Depression in children and adolescents is a major health problem in the United States. Unfortunately, it is often ignored or misdiagnosed. It is not uncommon for parents to attribute moodiness to hormones or other factors that are a normal part of growing up. However, major depressive disorders occur in approximately 2 to 4 percent of children, and increase two- to threefold during adolescence. Depression is particularly common among children who are hospitalized for medical reasons—approximately 30 to 40 percent of hospitalized children can be diagnosed with major depression.

The following factors may be associated with childhood depression:

  • family history of depression or bipolar illness (particularly parental)
  • history of abuse
  • divorce of parents
  • death of a close relative (or pet)
  • losing a friend
  • separation anxiety
  • attention-deficit/hyperactivity disorder (ADHD)
  • hyperactivity
  • perfectionist tendencies/high sensitivity to rejection
  • chronic illness
  • substance abuse
  • poverty
  • mental retardation

Signs and symptoms of depression

  • persistent sadness and increased crying
  • loss of interest in favorite activities
  • frequent physical complaints
  • anxiety (separation anxiety or excessive anxiety about school performance)
  • poor school performance and/or frequent absences
  • boredom, unable to concentrate, or sluggish
  • irritability
  • aggression
  • change in eating or sleeping patterns
  • poor peer relationships
  • alcohol and drug use
  • promiscuity
  • thoughts of suicide

Treating depression in children and adolescents

The first step to helping your child is listening to him with support and impartiality. If your child says things like “Everyone hates me,” find out why he feels that way. Help him understand that what he is feeling is probably temporary and mostly from the interaction with only one or two people. Help your child focus on what is going well with those around him and ways he can make those relationships better.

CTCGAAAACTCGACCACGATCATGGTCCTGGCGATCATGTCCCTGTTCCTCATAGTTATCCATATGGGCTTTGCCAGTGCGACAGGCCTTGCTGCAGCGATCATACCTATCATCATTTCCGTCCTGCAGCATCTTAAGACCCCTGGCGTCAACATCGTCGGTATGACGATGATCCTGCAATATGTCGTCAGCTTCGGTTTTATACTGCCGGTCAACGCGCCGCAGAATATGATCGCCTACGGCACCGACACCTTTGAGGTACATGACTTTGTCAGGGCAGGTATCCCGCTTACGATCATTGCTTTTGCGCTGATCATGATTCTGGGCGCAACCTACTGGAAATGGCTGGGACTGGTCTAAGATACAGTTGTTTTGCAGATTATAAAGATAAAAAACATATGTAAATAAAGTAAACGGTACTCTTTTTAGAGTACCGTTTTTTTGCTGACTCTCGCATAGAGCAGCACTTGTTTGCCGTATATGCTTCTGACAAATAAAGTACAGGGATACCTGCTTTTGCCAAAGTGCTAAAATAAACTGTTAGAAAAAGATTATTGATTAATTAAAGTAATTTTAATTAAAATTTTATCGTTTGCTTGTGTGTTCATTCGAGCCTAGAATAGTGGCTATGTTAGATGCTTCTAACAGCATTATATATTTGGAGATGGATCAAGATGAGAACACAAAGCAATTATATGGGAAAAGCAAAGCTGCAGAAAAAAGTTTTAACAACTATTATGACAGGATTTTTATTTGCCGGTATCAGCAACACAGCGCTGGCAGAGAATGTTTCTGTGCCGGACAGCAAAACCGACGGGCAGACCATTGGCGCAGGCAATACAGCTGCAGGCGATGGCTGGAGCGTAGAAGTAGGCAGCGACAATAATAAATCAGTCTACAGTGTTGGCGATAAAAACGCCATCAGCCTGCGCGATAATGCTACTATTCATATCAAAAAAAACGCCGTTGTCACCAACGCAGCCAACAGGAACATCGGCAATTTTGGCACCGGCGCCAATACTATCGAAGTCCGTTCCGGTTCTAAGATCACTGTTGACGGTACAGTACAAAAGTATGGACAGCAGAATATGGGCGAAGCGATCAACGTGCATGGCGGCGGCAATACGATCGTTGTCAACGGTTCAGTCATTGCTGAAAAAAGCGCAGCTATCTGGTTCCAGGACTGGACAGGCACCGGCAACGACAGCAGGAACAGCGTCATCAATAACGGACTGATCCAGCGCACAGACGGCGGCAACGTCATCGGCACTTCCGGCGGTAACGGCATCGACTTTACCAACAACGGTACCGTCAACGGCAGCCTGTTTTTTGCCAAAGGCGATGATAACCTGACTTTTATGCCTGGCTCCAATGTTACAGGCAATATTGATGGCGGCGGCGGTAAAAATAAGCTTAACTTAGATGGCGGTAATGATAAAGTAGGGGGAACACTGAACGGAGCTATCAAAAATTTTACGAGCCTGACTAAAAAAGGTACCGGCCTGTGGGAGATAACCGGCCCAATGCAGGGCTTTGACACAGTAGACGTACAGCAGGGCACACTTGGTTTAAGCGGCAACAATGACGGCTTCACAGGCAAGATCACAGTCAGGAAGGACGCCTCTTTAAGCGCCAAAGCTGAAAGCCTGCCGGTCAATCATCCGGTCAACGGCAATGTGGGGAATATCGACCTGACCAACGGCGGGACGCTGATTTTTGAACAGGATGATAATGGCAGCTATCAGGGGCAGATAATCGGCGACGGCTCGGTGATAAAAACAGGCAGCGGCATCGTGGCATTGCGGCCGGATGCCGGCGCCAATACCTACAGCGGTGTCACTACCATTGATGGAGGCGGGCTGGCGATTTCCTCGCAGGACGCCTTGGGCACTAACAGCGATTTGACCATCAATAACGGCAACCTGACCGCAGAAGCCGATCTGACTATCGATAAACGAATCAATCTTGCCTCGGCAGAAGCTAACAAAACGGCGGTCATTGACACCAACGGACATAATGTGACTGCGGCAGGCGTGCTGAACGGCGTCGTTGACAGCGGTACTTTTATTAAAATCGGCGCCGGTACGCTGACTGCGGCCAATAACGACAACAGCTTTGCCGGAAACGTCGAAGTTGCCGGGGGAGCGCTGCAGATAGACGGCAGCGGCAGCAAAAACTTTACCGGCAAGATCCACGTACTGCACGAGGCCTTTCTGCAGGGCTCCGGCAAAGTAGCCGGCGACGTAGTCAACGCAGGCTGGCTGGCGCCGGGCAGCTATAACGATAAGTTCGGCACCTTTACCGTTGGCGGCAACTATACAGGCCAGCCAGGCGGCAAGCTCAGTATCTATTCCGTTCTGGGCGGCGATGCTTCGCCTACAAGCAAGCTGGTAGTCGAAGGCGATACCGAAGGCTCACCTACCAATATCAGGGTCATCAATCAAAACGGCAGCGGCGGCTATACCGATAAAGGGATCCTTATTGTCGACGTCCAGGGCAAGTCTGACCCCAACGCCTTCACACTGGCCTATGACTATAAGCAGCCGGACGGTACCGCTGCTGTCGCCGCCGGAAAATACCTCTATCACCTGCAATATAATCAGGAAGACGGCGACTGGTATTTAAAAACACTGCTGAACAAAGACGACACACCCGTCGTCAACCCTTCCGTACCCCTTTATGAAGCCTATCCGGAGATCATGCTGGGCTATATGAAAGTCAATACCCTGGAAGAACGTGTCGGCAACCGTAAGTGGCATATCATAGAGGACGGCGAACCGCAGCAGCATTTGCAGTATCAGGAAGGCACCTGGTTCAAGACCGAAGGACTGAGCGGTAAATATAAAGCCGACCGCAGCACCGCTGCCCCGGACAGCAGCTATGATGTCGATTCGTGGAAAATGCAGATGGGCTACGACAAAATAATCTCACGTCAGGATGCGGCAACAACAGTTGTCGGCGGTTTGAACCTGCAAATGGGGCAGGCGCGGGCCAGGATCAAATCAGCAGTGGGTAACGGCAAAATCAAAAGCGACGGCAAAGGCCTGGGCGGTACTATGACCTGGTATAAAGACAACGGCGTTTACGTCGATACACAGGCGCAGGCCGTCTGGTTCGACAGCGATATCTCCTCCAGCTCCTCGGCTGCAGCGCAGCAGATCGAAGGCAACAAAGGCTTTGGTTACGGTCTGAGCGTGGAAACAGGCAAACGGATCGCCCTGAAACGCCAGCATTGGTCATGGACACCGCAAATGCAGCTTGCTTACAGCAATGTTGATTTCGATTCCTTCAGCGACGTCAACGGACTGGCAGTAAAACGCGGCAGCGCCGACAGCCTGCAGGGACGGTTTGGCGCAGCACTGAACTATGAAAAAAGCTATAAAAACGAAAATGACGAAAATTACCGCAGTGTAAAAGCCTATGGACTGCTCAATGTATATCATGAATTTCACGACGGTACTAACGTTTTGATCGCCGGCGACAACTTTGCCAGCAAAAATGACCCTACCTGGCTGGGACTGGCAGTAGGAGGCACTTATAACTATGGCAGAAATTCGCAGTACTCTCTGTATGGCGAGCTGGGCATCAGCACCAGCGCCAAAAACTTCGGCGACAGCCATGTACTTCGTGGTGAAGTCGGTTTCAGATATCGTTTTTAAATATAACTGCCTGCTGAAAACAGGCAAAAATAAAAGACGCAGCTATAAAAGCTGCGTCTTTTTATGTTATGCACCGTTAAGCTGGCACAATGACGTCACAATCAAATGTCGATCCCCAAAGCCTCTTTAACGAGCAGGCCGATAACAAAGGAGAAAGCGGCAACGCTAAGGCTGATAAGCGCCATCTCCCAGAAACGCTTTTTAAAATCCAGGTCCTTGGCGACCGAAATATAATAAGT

Children with more severe forms of depression—shown by school failure, loss of weight, appetite changes and engagement in harmful behaviors—should seek the help of a professional who has experience working with children and adolescents. Treatment may involve psychotherapy, medications or both.


Psychotherapy can help children and adolescents recover from depressive episodes. Psychotherapy can also help children and adolescents develop coping skills to prevent future episodes.


If symptoms are extremely severe, or if counseling is not progressing, the use of medications may be appropriate. The newer antidepressants, especially SRIs (serotonin reuptake inhibitors) are showing promise in drug trials for the treatment of depression and anxiety disorders in children and adolescents. Examples of these medications include Prozac®, Luvox®, Zoloft®, and Paxil®.

A unique antidepressant, Wellbutrin®, may work for depression as well as ADHD. It may be a good alternative for children with both conditions.

Research studies have shown little benefit with older antidepressants, especially TCAs (tricyclic antidepressants), in the treatment of depression in children and adolescents.